Members of the large terrestrial orchid-genus Pterostylis, collectively known as greenhoods and rustyhoods, attracted only insects of the order Diptera, the flies, as their principal or primary vectors. With few exceptions, the pollinator species were part of the superfamily Sciaroidea: infraorder Bibionomorpha: families: Mycetophilidae and Sciaridae, that are commonly known as fungus-gnats and dark-winged fungus-gnats respectively.
All information provided is based exclusively on our extensive observations. Only species that proved to be convincing pollinators were included as principal or primary vectors. Identification was limited to the genus level, primarily based on their wing-venation, using European taxonomy (sciaroidea.info). Taxa identified as vectors were assigned a number within each genus for reference purposes. Observations were made on sites during conditions when insects were expected to be active, and by watching a colony, or a small number of plants within view from one point. Many hours were devoted to common orchids to understand the insect relationships and anticipate pollinator activity. E.g. with Pterostylis nutans it took over 20 hours in the first season to learn about pollination, the vector and to photograph the procedure. Many greenhood taxa were studied over consecutive seasons and this revealed that most of the rarely seen pollinator species may only be abundant for a very short period of a few days, or even absent, in any given season.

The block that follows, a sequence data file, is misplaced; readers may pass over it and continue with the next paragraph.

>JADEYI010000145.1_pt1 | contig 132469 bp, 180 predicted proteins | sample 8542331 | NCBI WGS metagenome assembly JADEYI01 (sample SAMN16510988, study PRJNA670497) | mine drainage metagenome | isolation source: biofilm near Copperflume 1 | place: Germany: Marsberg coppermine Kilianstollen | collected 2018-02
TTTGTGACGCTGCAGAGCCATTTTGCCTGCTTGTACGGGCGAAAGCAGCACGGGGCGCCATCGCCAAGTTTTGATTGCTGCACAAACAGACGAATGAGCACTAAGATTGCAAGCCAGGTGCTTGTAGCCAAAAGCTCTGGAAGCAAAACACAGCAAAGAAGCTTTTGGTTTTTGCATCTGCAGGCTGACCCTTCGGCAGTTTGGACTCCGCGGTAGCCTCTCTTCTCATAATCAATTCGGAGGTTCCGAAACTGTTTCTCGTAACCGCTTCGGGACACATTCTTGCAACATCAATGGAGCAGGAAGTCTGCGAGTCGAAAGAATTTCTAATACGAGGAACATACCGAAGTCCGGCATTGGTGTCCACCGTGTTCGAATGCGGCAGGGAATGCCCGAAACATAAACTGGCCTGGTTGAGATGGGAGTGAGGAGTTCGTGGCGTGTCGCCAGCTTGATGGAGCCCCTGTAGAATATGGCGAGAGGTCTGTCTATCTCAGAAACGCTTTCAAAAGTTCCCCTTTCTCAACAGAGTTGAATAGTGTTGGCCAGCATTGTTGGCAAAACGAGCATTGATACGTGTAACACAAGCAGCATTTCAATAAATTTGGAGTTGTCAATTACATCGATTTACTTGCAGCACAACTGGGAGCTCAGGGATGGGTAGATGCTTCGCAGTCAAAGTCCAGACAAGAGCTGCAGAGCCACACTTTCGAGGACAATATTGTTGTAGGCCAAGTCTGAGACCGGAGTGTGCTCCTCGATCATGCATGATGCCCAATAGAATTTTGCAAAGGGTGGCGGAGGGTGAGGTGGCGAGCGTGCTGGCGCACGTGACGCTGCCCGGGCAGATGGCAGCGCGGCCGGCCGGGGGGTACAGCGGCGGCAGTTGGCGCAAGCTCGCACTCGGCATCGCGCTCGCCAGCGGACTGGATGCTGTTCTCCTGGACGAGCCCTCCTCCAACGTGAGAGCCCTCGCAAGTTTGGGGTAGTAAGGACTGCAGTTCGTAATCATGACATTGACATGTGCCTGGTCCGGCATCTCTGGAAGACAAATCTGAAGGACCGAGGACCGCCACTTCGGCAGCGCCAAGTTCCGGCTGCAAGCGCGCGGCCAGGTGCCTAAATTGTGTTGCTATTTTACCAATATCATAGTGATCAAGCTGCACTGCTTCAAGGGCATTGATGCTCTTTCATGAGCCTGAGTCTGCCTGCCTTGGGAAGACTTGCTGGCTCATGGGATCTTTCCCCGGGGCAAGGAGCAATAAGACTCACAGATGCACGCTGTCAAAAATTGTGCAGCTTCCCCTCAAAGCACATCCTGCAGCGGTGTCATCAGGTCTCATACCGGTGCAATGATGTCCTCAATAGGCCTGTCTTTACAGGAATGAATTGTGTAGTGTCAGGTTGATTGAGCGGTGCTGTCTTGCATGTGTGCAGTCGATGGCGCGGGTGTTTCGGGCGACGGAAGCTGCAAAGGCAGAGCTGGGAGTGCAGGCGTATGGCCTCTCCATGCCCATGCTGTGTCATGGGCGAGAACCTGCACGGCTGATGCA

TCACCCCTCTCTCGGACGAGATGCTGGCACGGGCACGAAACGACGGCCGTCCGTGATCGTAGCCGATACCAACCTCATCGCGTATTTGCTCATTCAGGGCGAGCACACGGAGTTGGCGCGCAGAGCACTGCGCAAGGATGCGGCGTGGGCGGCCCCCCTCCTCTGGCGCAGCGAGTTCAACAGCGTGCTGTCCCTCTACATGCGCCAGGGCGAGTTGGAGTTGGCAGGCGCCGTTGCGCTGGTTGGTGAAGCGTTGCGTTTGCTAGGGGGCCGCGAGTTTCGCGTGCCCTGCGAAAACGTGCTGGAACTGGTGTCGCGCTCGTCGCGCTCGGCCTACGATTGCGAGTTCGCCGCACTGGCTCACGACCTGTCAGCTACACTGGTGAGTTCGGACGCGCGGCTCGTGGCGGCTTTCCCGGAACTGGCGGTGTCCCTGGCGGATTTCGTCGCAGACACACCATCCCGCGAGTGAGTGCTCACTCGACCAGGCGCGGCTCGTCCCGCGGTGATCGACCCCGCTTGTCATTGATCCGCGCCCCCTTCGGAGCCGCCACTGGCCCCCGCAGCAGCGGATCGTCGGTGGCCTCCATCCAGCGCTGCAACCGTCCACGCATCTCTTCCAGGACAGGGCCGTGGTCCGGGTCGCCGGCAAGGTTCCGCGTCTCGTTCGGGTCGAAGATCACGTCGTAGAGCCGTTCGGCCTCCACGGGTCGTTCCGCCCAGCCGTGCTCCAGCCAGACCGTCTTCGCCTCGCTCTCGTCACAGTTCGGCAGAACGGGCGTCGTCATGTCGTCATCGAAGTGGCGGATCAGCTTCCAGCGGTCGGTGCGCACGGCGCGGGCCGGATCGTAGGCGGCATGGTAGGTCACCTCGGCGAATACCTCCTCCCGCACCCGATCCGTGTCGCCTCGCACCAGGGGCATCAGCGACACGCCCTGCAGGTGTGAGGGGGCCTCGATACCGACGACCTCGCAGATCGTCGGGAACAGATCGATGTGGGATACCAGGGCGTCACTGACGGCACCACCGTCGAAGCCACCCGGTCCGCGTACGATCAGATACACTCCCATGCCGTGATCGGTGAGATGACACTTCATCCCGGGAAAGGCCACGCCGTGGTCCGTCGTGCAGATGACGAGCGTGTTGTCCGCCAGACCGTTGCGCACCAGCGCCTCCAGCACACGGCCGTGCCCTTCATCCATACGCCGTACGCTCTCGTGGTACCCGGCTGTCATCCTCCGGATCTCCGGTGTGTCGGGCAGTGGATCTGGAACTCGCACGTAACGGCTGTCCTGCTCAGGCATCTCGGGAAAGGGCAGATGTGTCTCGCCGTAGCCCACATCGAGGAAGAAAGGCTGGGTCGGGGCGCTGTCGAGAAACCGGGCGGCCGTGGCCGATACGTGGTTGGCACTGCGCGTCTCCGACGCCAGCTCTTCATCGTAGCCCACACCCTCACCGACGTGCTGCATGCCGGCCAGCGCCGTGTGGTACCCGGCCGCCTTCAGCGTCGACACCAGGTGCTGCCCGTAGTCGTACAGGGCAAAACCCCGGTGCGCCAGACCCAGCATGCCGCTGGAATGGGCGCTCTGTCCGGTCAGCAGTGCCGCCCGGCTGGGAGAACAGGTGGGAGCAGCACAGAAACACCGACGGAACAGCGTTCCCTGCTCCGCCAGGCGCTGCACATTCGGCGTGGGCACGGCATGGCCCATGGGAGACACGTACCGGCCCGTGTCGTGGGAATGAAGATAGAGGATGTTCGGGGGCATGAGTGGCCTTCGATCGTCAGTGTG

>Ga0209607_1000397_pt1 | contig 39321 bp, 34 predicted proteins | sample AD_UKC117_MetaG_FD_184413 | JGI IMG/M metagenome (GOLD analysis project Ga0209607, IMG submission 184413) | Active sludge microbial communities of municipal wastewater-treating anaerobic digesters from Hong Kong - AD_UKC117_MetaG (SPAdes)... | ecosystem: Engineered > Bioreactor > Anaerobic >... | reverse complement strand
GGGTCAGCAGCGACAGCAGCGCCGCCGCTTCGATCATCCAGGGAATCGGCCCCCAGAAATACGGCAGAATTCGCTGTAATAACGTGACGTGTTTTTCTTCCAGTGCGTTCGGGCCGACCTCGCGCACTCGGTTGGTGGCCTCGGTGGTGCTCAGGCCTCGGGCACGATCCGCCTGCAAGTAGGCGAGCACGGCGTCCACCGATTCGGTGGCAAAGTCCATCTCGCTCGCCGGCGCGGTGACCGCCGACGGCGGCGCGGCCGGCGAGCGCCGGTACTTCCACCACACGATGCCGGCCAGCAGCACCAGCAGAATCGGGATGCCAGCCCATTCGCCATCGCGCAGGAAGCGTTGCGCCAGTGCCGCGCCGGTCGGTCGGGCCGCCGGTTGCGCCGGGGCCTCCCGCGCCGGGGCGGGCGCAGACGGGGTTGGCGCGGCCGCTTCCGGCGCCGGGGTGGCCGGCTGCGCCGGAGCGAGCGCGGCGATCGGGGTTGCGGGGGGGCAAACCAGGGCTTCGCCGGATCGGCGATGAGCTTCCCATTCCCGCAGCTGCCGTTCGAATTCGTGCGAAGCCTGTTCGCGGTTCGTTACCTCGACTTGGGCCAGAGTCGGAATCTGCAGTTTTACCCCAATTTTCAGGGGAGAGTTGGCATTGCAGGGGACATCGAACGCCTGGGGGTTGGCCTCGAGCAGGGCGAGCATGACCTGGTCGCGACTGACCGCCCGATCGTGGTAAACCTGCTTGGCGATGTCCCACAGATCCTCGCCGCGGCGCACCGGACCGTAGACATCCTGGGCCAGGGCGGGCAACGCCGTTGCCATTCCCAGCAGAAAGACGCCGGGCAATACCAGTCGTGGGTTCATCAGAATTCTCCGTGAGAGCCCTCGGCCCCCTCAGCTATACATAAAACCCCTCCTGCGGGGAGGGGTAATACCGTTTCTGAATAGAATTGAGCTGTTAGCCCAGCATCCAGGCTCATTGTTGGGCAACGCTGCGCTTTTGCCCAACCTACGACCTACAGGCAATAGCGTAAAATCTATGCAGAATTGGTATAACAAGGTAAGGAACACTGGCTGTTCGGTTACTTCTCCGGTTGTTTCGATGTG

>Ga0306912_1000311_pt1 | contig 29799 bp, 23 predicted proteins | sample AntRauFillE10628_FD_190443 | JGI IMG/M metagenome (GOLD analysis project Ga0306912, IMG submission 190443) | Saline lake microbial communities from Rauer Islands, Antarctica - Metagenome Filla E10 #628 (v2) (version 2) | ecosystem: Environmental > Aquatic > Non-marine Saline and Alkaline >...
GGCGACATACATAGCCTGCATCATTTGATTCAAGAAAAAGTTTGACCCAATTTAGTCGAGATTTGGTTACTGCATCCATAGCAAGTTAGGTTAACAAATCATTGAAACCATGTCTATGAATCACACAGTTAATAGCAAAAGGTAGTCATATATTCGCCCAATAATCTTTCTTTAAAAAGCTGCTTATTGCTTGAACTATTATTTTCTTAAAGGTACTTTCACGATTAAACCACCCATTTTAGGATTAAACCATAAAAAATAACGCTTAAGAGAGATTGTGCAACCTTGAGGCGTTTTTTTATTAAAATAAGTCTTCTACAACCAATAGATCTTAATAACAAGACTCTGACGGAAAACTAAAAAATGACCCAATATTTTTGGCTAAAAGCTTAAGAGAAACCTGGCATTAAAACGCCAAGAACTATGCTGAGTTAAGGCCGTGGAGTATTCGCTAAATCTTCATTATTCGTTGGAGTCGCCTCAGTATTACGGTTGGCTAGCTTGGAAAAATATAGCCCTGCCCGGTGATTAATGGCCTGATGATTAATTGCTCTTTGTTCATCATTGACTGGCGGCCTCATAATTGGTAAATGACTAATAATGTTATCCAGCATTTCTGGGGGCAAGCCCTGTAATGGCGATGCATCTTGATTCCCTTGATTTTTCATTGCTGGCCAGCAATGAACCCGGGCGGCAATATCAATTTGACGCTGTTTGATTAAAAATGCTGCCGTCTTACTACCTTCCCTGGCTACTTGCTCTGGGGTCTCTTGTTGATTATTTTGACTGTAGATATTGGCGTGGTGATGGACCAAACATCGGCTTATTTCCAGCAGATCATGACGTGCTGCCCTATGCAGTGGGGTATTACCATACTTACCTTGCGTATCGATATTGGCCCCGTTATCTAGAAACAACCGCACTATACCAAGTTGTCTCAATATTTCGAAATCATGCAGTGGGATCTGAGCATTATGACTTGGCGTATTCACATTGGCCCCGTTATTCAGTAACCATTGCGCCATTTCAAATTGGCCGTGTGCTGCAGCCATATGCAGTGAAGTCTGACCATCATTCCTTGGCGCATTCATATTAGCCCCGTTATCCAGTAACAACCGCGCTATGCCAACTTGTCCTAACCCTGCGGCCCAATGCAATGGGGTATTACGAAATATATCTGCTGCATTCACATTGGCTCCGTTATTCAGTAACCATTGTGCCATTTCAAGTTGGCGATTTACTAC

Pollination was witnessed in about fifty Pterostylis taxa and images were taken of all the vectors. The pollinators were comprehensively published in a book (Kuiter, 2016), and with this paper our aim is to highlight the relationships between the orchids and their respective vectors, methods of attraction, and the correlation between the Victorian Pterostylis clades and insect genera.
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